A new study into the safeguarding of wildlife threatened by international trade has revealed that two-fifths of species identified as likely threatened by the international wildlife trade are not covered by the global agreement that regulates it – meaning 904 species likely threatened by this are without international trade protections. This includes 370 species that are Critically Endangered or Endangered on the IUCN Red List of Threatened Species.
The study was conducted by a team of ecologists and wildlife trade experts at the Department of Biology at the University of Oxford, the International Union for Conservation of Nature (IUCN), the UN Environment Programme World Conservation Monitoring Centre (UNEP-WCMC) and ZSL.
With the overexploitation of animals and plants being a major threat to nature, and new international pledges to halt species extinctions and ensure the harvest, use and trade in wild species is sustainable as part of the UN-brokered deal for nature – the Kunming-Montreal Global Biodiversity Framework – now in place, the researchers set out to identify potential gaps in international trade protections for the world’s biodiversity. To do that, their new study cross-references wildlife trade information with data on species under threat.
International wildlife trade protections are set by the Convention on International Trade in Endangered Species of Wild Fauna and Flora (CITES), as part of which signatory countries – termed “Parties to the Convention” – periodically decide on trade controls for thousands of animal and plant species. Around 40,000 species are currently included in the CITES Appendices. However, in the absence of a robust, repeatable methodology to inform the listing process, there is the potential that species threatened by international trade could be missing out on much-needed global protections.
The researchers used the IUCN’s Red List of Threatened Species – the most authoritative global source on at-risk animals and plants – to identify species likely threatened by international trade, and compared these findings with CITES-listed species to identify potential gaps and develop a repeatable methodology.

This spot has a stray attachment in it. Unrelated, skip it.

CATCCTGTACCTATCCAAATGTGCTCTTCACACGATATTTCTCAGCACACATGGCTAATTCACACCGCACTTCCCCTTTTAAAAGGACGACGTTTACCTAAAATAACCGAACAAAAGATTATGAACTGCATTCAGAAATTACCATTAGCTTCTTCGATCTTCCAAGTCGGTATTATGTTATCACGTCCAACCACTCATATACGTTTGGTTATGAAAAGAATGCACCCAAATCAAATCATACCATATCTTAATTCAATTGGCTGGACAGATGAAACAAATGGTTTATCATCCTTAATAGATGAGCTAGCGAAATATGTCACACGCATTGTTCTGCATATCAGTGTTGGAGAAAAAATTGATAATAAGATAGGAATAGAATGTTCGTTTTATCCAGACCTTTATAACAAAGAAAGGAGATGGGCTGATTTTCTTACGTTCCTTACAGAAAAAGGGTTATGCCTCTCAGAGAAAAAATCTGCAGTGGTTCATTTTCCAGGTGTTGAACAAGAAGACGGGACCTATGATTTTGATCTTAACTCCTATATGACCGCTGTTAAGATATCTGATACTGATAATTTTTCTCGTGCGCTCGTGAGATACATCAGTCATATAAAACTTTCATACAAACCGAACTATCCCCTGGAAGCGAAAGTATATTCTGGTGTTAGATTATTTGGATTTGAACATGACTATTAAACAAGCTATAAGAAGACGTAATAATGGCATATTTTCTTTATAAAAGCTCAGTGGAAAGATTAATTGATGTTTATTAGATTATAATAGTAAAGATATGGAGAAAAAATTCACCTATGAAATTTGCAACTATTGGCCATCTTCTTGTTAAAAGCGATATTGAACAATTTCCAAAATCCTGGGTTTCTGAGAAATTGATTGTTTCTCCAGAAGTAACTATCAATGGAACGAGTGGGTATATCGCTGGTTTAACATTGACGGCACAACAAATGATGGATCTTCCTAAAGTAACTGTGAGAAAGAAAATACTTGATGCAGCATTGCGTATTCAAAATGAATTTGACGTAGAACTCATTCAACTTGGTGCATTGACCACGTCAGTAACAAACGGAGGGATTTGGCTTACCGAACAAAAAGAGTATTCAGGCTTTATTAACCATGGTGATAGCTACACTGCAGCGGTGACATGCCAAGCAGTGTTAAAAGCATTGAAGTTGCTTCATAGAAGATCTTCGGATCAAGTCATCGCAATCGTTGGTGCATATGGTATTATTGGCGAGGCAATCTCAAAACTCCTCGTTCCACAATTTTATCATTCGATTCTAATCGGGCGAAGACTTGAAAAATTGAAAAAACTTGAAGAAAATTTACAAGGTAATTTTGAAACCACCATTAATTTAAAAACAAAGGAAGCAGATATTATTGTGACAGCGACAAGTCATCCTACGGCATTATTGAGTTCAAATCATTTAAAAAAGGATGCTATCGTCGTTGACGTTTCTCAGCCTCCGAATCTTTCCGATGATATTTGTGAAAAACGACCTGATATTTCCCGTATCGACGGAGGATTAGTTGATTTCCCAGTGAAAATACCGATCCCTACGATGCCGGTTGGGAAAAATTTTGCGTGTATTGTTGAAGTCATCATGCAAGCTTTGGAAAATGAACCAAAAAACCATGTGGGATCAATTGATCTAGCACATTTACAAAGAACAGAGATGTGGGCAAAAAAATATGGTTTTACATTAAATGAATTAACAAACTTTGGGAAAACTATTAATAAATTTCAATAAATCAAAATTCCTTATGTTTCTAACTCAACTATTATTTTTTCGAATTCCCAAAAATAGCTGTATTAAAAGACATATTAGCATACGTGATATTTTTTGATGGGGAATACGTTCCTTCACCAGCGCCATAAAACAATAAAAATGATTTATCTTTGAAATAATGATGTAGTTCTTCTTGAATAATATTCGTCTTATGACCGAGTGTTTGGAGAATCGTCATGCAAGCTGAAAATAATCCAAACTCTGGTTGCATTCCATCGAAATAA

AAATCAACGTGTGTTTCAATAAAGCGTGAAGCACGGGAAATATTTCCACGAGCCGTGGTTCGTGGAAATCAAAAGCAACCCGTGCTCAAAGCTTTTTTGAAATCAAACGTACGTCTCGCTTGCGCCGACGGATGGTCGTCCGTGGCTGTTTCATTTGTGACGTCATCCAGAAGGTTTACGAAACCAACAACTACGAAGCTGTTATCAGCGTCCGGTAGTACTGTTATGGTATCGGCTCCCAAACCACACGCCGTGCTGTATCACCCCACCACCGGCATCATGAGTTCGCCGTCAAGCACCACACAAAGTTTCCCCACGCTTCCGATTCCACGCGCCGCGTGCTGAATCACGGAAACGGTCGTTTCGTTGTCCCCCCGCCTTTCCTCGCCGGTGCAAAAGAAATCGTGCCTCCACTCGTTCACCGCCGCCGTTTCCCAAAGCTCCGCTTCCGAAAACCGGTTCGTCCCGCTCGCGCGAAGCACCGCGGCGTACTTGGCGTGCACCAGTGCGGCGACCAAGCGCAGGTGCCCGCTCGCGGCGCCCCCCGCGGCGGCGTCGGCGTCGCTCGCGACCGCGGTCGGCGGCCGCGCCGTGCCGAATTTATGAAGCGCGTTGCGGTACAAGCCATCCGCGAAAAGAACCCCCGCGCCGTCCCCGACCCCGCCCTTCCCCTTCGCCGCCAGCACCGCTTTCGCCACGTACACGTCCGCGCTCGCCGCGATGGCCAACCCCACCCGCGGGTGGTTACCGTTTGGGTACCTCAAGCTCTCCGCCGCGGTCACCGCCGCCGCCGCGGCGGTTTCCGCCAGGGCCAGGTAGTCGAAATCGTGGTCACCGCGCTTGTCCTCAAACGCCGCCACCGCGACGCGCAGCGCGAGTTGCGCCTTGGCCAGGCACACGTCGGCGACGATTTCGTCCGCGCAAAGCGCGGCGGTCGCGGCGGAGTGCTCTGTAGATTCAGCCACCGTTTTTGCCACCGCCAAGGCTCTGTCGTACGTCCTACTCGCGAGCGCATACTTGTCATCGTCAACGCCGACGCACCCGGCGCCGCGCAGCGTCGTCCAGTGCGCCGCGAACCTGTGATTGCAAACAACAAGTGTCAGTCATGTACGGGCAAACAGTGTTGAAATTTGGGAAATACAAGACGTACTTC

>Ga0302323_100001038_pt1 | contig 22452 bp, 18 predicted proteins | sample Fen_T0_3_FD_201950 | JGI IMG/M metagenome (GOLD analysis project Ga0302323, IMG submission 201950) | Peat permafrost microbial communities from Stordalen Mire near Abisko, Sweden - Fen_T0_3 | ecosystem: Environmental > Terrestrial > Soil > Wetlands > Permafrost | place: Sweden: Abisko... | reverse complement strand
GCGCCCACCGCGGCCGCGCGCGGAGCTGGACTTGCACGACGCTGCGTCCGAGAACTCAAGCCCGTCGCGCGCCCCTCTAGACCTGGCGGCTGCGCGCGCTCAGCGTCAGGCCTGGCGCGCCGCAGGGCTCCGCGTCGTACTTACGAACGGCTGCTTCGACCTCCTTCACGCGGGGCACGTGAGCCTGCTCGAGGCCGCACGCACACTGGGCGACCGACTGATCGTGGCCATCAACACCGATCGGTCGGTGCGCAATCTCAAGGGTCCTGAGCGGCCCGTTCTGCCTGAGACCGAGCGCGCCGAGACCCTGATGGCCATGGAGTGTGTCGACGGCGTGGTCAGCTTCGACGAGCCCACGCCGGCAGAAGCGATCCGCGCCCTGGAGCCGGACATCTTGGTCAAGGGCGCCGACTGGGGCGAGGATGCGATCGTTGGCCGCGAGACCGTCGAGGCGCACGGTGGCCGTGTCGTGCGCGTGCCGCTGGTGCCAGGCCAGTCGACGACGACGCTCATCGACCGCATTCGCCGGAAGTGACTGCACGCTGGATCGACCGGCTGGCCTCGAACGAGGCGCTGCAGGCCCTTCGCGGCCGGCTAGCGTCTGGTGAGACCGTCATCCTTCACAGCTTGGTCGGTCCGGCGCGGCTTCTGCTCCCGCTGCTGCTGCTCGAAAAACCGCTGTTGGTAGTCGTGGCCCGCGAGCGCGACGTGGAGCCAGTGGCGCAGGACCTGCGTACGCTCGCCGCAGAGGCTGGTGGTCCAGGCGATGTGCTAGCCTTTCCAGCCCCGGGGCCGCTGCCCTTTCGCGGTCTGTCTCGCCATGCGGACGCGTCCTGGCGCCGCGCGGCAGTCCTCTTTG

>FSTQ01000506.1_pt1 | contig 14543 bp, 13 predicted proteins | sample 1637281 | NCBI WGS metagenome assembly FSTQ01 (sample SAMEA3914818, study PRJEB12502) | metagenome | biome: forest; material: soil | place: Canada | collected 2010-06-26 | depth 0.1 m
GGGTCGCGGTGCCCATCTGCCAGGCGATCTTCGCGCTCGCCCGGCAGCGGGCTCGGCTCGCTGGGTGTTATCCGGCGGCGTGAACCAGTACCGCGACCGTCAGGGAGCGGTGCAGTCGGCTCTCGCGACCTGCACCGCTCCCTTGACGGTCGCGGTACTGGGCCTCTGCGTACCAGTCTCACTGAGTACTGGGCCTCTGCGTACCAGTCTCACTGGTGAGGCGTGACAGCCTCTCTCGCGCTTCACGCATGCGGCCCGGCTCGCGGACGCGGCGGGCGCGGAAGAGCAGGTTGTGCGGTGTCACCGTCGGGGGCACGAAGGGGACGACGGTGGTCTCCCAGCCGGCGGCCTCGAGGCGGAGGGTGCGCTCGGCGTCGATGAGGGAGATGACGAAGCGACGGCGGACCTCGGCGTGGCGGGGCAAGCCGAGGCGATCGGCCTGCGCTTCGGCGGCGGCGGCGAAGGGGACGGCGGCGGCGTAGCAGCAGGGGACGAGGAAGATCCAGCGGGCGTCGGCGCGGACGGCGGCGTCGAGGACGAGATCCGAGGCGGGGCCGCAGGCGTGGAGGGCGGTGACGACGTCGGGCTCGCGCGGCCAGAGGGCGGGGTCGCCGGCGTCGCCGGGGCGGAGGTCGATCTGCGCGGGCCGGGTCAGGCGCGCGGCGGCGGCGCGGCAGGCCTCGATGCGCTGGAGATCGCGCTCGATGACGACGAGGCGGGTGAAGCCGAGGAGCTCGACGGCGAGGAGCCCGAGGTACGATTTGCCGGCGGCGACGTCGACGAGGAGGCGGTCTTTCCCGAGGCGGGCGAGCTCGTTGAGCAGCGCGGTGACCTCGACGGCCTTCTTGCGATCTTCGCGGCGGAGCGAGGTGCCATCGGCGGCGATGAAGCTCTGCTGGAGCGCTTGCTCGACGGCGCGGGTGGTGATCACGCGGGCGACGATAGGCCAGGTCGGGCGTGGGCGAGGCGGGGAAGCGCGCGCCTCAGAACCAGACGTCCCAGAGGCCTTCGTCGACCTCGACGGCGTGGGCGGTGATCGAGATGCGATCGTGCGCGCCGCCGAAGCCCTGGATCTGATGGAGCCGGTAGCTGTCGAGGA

Of the 904 species found to be likely threatened by international trade but without corresponding protection, hundreds are fish and flowering plants, with many species of birds, reptiles and amphibians also identified.
The list of 370 Endangered or Critically Endangered animals and plants in need of protection from overexploitation from international trade include 31 species of shark and ray traded for their meat and fins, as well as 23 species of palm heavily traded for horticulture. The list of species also includes the Endangered Owston's Civet – which is snared for wild meat and traditional medicine – and the Endangered Greater Green Leafbird – which is caught for the songbird trade.
The potential for gaps in species protections has been raised during recent CITES meetings, and the researchers are now calling for their findings and methodology to be used to inform Parties about species that may merit consideration for potential listing proposals at future CITES Conference of the Parties (CoPs).
Dr Dan Challender, Research Fellow at the Department of Biology and lead author of the study, said:
CITES listings should respond to the best available information on a species’ status and be adopted where they will be likely to benefit the species. While our research shows CITES performs moderately well at identifying species in need of trade regulation, it also suggests that hundreds of species are overlooked.
Cross-referencing data from the Red List with CITES listing information brings these potential protection gaps to light, and I hope that Parties to the Convention will use our methodology to inform their decisions in the run-up to and during the next CITES CoP, currently scheduled to take place in 2025.
The researchers’ methodology has been developed so it can be updated along with ongoing revisions to the IUCN Red List, and the team highlight a range of steps that the CITES committees can take to incorporate the findings.
The team’s analysis also identified 1,307 species that are CITES-listed and likely threatened by international trade, despite this trade being regulated under the Convention. This indicates that these species may require increased scrutiny to determine whether there are sustainability issues that may merit tighter controls through CITES provisions, as well as other measures.
Importantly, the results are also not limited to identifying species in need of greater trade regulation. Equally, they can inform the relaxation of trade controls for species that have improved in status and can potentially be traded sustainably.
Kelly Malsch, UNEP-WCMC’s Head of Nature Conserved and study co-author, said:
To achieve the aims of both CITES and the new Global Biodiversity Framework on tackling nature loss, it is vital that the international trade in animal and plant species is both sustainable and does not threaten the survival of the species in the wild.
Our work identifies hundreds of species – including 370 Critically Endangered and Endangered species – in need of protections, and we also know data gaps mean the true figure could be much higher. We hope that CITES Parties will be able to use our new methodology in future to ensure that CITES listings are based on the best available science.
To read more about this research, published in Nature Ecology and Evolution, visit: www.nature.com/articles/s41559-023-02115-8